caveat grumptor

October 13, 2010 at 8:05 am | | blogs, science and the public, science community

Royce Murray doesn’t like blogs.

No that’s an oversimplification of his editorial. Actually, his worry is that science blogs are more fun and easier to read than real science journalism (which, by the way, is hard to find); meanwhile, bloggers have no required credentials, no accountability, and might just be lying to everyone.

Damn straight.

UPDATE: In case it isn’t clear, Royce Murray is one of my favorite chemists and teachers. UNC is my Alma Mater, and I really appreciated his class. While most bloggers are pretty unhappy with Royce’s editorial, I wasn’t offended. I basically agree that neither the public nor scientists should be getting information from blogs without a grain of salt. Especially this blog. I’m sarcastic 83% of the time.

16 Comments »

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  1. Apparently we’re single handedly destroying science journalism, free society, and science funding.

    Comment by mitch — October 13, 2010 #

  2. His definition of traditional high quality science journalism leads me to question his ability to administer AC. Even the “good stuff” is full of overpromising and misrepresentation of scope, and it only goes down from there.

    Comment by Kendall — October 13, 2010 #

  3. Kendall beat me to it. Anal. Chem. is a ridiculous journal.

    Comment by excimer — October 13, 2010 #

  4. I actually agree with Royce. But I’m not worried. Blogs only augment science journalism.

    And I like AC. I wrote a review in AC. So screw you, excimer. ;)

    Comment by sam — October 13, 2010 #

  5. That was a really, truly weird description of blogging. I wonder if he was talking about Gawker or something…

    Comment by Chemjobber — October 13, 2010 #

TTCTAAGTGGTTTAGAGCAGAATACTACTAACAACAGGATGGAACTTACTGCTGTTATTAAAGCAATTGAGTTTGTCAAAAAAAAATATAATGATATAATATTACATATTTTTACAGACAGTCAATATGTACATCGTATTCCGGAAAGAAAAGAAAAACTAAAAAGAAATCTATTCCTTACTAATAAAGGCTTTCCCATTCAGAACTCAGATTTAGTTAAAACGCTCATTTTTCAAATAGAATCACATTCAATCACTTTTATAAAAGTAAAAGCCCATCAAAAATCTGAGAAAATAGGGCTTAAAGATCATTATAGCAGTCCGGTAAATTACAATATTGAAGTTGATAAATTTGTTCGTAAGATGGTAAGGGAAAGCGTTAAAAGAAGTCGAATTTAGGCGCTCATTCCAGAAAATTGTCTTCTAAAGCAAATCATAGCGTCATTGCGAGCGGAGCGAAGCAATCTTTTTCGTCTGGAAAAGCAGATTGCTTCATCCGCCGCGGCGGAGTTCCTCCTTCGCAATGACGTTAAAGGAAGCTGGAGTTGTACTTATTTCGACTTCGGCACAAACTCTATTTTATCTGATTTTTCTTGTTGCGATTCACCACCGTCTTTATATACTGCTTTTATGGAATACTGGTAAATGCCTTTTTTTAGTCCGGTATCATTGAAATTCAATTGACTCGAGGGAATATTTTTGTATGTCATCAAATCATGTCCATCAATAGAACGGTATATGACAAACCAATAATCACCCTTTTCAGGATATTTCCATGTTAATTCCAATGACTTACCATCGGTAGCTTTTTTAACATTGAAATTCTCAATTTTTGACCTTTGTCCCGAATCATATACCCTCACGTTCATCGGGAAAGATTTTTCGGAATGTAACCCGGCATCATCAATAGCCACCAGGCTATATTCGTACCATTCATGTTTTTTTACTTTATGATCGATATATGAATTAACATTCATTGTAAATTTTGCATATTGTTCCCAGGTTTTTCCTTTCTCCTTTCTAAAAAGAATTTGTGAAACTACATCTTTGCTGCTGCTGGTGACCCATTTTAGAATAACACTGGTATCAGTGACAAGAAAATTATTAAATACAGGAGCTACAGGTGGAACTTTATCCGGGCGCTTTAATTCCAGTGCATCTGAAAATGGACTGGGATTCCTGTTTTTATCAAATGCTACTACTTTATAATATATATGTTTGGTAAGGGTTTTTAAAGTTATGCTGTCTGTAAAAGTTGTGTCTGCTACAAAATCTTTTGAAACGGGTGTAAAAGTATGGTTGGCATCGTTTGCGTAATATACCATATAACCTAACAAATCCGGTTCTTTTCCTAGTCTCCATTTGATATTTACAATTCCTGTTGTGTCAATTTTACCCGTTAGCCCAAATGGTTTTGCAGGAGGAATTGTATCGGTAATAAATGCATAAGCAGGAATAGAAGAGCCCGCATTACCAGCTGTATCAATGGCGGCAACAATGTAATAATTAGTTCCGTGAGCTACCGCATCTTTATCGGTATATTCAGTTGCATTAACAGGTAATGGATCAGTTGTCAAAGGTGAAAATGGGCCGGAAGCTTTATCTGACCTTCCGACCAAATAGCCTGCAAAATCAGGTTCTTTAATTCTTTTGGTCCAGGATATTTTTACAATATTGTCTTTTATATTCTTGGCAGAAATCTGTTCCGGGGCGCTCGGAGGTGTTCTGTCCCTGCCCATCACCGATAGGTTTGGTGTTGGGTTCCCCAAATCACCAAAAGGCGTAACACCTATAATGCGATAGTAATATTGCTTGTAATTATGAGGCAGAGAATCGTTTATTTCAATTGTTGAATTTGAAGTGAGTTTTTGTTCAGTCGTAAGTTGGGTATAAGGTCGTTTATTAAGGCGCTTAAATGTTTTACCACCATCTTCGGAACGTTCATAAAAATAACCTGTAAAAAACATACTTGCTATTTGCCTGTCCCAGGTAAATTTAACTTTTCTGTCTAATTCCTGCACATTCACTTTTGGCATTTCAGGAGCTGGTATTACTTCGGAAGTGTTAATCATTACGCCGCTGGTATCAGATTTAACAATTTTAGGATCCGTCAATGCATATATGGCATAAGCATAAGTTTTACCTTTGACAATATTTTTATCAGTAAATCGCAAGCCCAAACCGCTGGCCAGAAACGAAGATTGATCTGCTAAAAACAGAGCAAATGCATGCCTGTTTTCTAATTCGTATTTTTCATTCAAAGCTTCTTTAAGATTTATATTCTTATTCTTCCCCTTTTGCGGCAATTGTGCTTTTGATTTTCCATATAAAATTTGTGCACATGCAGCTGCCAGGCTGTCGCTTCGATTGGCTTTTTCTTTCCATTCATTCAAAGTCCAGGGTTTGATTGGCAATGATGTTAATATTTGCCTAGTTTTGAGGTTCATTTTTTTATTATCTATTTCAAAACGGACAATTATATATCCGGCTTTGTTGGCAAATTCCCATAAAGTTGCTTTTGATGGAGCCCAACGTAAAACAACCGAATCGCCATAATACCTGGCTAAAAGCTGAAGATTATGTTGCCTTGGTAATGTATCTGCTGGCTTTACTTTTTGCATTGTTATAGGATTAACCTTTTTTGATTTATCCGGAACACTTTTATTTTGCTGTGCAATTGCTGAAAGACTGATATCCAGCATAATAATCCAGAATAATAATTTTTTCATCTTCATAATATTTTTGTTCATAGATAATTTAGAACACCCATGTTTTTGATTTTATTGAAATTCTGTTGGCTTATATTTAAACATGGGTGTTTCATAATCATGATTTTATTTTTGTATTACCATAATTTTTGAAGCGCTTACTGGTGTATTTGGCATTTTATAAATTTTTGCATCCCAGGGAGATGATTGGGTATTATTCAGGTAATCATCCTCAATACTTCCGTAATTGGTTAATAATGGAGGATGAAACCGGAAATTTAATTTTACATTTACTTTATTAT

6. […] days since we talked about the under-use of the Internet by chemists.  Now, Everyday Scientist points our attention to a new editorial in Analytical Chemistry that reinforces my […]

    Pingback by ChemBark » Blog Archive » Editor-in-Chief of Anal. Chem. Dislikes “Bloggers” — October 14, 2010 #

  7. […] Royce Murray’s article “Science Blogs and Caveat Emptor” today (via Chembark via Everday Science). Needless to say, it rubbed me a bit of the wrong way, and before I knew it I had typed up a […]

    Pingback by Open letter to Dr. Royce Murray | Cephalove — October 14, 2010 #

  8. The editor of a middling journal calls out blogging as peddlers of false information? STOP THE FUCKING PRESSES. Oh, wait… no presses. n/m

    The problem with the elderly professor is that they lack scope and humor and have an unhealthy disdain for the disdainful. Somewhere, in their shrinking brain, they’ve forgotten what curiosity and boldness are and so it’s hard for me to get worked up when they don’t realize that bloggers and blogging are in the domain of those young, bold and occasionally stupid group of people that propel science. Indeed, chemistry bloggers (at least as I once was) are a group of young chemists reporting on chemistry from the bottom up. Brash, informal, fun and generally foolish, we (or should I say they?) nevertheless ARE the future.

    But I guess I don’t know what precipitated this. If this is because Royce perceive some breakdown, where uppity grad students can anonymously mock your research then just stop submitting your papers for peer review because as a graduate student, I did that too… it was just sent through Paragron with my boss’ name on it. (What PI reviews papers anyway?) Besides, you’ll get even fewer stupid suggestions about your research. Indeed, recently, my own research was lampooned on a blog. Did I cry? Did I unfriend the guy from Facebook? Did I rant in the editorial section of my livejournal? No. I’m made of sterner stuff.